Another way to try to accomplish the same goal is what’s known as “results-free” reviewing, whereby papers are reviewed without the results of the analysis — that is, with only the research question, design and planned method of analysis. As it turns out, the journal Comparative Political Studies will soon publish a special issue featuring a pilot test of results-free review of social science research.
Two years ago, the editors of the special issue described the logic behind results-free reviewing here at The Monkey Cage. With the special issue now about to be published, we thought it would be interesting to ask those involved with the process about their initial impressions. This included the special issue’s editors, authors of a results-free manuscript submission, a formerly anonymous referee who reviewed one of the results-free submissions, and the standing editors of Comparative Political Studies. Each responded to a different question based on their experience.
The Monkey Cage (TMC): Question for the special issue editors Mike Findley (University of Texas), Nathan Jensen (University of Texas), Edmund Malesky (Duke University) and Tom Pepinsky (Cornell University): Is results-free review a solution to the problem of publication bias?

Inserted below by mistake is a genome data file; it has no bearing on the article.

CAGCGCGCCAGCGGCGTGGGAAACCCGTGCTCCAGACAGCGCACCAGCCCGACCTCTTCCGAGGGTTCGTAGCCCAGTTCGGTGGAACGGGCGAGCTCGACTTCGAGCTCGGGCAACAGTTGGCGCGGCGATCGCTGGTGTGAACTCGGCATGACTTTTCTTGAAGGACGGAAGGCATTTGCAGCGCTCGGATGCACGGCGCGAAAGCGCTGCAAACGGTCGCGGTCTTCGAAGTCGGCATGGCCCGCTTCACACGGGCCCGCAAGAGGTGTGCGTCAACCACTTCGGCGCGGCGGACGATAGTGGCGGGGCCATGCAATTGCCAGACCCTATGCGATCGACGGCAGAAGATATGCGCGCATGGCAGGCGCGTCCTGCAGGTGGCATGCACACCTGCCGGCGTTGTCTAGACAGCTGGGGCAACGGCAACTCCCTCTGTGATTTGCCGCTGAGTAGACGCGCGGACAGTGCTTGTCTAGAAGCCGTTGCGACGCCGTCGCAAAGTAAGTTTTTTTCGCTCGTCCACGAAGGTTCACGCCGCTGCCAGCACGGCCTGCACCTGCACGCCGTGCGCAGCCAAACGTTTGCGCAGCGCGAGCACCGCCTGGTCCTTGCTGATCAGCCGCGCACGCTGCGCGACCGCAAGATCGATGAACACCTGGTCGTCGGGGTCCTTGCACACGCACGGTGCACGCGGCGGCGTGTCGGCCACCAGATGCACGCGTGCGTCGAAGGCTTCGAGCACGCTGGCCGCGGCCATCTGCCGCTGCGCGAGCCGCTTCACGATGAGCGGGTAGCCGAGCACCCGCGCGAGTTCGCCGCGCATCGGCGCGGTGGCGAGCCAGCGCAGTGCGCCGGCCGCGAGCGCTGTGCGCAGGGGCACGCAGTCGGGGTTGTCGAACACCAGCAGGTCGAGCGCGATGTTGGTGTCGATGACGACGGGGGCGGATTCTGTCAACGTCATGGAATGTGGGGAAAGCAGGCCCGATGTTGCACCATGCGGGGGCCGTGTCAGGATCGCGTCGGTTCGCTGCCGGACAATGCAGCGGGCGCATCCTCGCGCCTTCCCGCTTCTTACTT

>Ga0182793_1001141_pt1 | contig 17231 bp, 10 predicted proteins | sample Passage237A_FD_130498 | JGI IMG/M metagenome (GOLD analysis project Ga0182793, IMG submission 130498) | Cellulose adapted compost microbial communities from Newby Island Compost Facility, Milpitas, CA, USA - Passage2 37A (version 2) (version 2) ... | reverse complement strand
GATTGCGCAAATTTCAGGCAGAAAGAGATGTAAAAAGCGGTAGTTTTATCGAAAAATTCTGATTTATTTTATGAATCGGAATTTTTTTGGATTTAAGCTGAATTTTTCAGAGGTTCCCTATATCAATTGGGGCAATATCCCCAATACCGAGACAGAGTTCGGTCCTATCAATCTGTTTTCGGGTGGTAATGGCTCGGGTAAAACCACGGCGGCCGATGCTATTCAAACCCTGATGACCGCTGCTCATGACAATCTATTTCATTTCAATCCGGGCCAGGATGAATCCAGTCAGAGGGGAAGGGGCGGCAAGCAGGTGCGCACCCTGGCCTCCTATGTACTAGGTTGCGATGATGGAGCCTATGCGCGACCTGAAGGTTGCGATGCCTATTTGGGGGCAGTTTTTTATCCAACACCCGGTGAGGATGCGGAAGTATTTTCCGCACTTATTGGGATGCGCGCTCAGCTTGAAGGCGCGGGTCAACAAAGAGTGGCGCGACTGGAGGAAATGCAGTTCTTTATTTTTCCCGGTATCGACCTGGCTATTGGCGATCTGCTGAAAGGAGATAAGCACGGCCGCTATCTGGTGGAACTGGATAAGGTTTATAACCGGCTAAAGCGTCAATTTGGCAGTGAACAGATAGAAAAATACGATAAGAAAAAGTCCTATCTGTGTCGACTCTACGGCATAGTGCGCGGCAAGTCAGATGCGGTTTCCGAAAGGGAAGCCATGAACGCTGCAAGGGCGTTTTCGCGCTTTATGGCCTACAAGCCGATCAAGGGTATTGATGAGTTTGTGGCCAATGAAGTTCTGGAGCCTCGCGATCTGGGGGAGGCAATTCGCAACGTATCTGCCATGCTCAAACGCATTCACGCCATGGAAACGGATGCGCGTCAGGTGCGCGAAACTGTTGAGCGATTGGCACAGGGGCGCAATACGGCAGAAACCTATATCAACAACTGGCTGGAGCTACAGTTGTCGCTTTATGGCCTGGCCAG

It certainly helps us get closer to a solution to publication bias, where papers that find evidence of their theories are more likely to be published than those that don’t. This is a problem across academic disciplines, because scientific progress works best when we have a record of not only the ideas that worked, but also the theories that proved unsuccessful. Null results, a term that we use for when a researcher does not find evidence for their theory, stand a greater chance of publication when reviewers are not aware of empirical results from the study. Overseeing this review process showed us how reviewers and editors evaluate such research. Reviewers and editors want results, and they judge unpublished research with results in mind. Results-free review forces reviewers to engage the theory and research design without the distraction of “significance stars,” tiny asterisks that scholars put in their results tables to draw attention to the fact that their test results are statistically significant. It also liberates authors to follow through on their planned research design without the pernicious incentive to reanalyze data until desired findings emerge. As long as authors do not deviate substantially from their design, they are guaranteed publication regardless of the findings. This is good for science.